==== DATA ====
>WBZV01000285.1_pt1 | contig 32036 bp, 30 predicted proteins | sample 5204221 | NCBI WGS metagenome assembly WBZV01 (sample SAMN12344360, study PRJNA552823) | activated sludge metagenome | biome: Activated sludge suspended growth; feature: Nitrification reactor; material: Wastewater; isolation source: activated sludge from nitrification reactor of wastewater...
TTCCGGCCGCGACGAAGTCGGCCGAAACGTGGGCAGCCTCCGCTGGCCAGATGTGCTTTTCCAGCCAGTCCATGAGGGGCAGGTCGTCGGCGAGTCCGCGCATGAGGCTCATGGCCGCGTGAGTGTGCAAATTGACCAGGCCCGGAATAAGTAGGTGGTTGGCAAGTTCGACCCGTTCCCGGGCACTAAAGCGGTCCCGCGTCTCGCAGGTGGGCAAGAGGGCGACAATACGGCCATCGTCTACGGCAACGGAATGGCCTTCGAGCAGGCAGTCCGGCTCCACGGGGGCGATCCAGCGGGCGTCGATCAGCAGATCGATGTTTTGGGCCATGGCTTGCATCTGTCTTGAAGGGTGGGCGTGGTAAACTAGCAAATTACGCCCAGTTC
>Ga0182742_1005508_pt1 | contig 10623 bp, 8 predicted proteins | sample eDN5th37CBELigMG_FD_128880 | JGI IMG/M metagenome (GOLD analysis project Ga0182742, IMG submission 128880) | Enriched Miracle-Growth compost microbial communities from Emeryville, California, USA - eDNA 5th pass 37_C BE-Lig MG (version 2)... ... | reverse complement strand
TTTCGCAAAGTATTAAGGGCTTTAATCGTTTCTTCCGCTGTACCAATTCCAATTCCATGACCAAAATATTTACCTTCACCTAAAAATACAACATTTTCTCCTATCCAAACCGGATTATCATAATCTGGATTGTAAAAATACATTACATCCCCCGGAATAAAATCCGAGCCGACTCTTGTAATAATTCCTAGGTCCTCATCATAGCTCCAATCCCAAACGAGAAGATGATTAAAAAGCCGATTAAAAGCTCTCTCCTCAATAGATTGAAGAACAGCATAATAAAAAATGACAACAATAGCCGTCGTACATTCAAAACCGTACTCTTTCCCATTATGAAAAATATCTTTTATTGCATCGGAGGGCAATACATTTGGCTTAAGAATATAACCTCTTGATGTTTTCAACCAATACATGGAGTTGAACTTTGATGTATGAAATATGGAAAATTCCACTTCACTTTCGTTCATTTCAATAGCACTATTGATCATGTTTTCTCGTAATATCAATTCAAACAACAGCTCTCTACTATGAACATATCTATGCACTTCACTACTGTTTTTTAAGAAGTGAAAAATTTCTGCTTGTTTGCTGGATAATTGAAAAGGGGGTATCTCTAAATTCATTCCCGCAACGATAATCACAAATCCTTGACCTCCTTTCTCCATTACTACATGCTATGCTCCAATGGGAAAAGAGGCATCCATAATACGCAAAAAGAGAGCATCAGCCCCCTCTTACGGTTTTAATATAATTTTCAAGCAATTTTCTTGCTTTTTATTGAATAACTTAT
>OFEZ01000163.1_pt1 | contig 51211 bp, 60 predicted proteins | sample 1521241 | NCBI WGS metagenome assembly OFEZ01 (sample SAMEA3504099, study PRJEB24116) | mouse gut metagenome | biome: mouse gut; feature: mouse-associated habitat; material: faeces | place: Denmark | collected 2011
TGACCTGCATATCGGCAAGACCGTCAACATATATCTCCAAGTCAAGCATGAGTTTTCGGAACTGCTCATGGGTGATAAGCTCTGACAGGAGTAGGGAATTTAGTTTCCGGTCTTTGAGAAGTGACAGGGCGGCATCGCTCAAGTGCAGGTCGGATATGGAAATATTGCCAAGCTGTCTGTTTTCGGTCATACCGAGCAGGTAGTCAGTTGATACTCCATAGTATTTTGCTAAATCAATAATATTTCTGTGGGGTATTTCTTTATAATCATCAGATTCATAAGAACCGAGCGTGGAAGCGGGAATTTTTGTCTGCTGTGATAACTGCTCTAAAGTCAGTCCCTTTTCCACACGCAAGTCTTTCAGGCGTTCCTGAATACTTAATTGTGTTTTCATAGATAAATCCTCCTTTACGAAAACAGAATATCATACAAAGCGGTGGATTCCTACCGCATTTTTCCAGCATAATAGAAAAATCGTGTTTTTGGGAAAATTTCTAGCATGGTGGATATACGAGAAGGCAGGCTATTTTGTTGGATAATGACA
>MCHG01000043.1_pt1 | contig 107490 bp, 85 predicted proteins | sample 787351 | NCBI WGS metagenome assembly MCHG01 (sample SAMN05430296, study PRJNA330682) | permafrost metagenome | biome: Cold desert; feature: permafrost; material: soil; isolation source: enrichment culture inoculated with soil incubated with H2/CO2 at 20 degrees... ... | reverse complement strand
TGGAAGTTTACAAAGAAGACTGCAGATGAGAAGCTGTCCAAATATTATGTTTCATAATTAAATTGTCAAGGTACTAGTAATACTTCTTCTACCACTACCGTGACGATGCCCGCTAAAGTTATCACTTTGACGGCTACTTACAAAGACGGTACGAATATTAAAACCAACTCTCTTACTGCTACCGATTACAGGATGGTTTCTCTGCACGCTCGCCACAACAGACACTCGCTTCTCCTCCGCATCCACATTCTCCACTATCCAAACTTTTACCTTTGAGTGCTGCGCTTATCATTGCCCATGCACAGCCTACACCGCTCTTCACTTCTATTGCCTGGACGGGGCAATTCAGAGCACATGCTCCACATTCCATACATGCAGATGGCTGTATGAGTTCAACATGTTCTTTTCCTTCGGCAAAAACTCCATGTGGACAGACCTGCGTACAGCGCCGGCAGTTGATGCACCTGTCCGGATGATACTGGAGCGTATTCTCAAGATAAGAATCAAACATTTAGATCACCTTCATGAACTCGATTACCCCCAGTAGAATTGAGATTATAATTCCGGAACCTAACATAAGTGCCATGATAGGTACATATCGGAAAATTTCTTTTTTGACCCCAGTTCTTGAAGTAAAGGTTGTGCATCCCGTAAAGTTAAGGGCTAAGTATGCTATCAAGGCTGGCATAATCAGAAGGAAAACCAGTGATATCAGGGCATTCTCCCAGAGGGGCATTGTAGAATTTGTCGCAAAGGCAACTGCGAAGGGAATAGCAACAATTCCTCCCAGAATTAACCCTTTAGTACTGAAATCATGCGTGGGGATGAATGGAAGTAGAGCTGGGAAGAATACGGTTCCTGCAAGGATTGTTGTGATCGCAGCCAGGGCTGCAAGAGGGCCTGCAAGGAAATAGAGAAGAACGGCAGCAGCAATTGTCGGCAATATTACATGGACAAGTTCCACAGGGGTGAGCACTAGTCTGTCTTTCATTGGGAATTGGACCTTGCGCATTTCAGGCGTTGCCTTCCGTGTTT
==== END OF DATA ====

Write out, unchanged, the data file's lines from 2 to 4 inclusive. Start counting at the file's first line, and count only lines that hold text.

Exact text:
TTCCGGCCGCGACGAAGTCGGCCGAAACGTGGGCAGCCTCCGCTGGCCAGATGTGCTTTTCCAGCCAGTCCATGAGGGGCAGGTCGTCGGCGAGTCCGCGCATGAGGCTCATGGCCGCGTGAGTGTGCAAATTGACCAGGCCCGGAATAAGTAGGTGGTTGGCAAGTTCGACCCGTTCCCGGGCACTAAAGCGGTCCCGCGTCTCGCAGGTGGGCAAGAGGGCGACAATACGGCCATCGTCTACGGCAACGGAATGGCCTTCGAGCAGGCAGTCCGGCTCCACGGGGGCGATCCAGCGGGCGTCGATCAGCAGATCGATGTTTTGGGCCATGGCTTGCATCTGTCTTGAAGGGTGGGCGTGGTAAACTAGCAAATTACGCCCAGTTC
>Ga0182742_1005508_pt1 | contig 10623 bp, 8 predicted proteins | sample eDN5th37CBELigMG_FD_128880 | JGI IMG/M metagenome (GOLD analysis project Ga0182742, IMG submission 128880) | Enriched Miracle-Growth compost microbial communities from Emeryville, California, USA - eDNA 5th pass 37_C BE-Lig MG (version 2)... ... | reverse complement strand
TTTCGCAAAGTATTAAGGGCTTTAATCGTTTCTTCCGCTGTACCAATTCCAATTCCATGACCAAAATATTTACCTTCACCTAAAAATACAACATTTTCTCCTATCCAAACCGGATTATCATAATCTGGATTGTAAAAATACATTACATCCCCCGGAATAAAATCCGAGCCGACTCTTGTAATAATTCCTAGGTCCTCATCATAGCTCCAATCCCAAACGAGAAGATGATTAAAAAGCCGATTAAAAGCTCTCTCCTCAATAGATTGAAGAACAGCATAATAAAAAATGACAACAATAGCCGTCGTACATTCAAAACCGTACTCTTTCCCATTATGAAAAATATCTTTTATTGCATCGGAGGGCAATACATTTGGCTTAAGAATATAACCTCTTGATGTTTTCAACCAATACATGGAGTTGAACTTTGATGTATGAAATATGGAAAATTCCACTTCACTTTCGTTCATTTCAATAGCACTATTGATCATGTTTTCTCGTAATATCAATTCAAACAACAGCTCTCTACTATGAACATATCTATGCACTTCACTACTGTTTTTTAAGAAGTGAAAAATTTCTGCTTGTTTGCTGGATAATTGAAAAGGGGGTATCTCTAAATTCATTCCCGCAACGATAATCACAAATCCTTGACCTCCTTTCTCCATTACTACATGCTATGCTCCAATGGGAAAAGAGGCATCCATAATACGCAAAAAGAGAGCATCAGCCCCCTCTTACGGTTTTAATATAATTTTCAAGCAATTTTCTTGCTTTTTATTGAATAACTTAT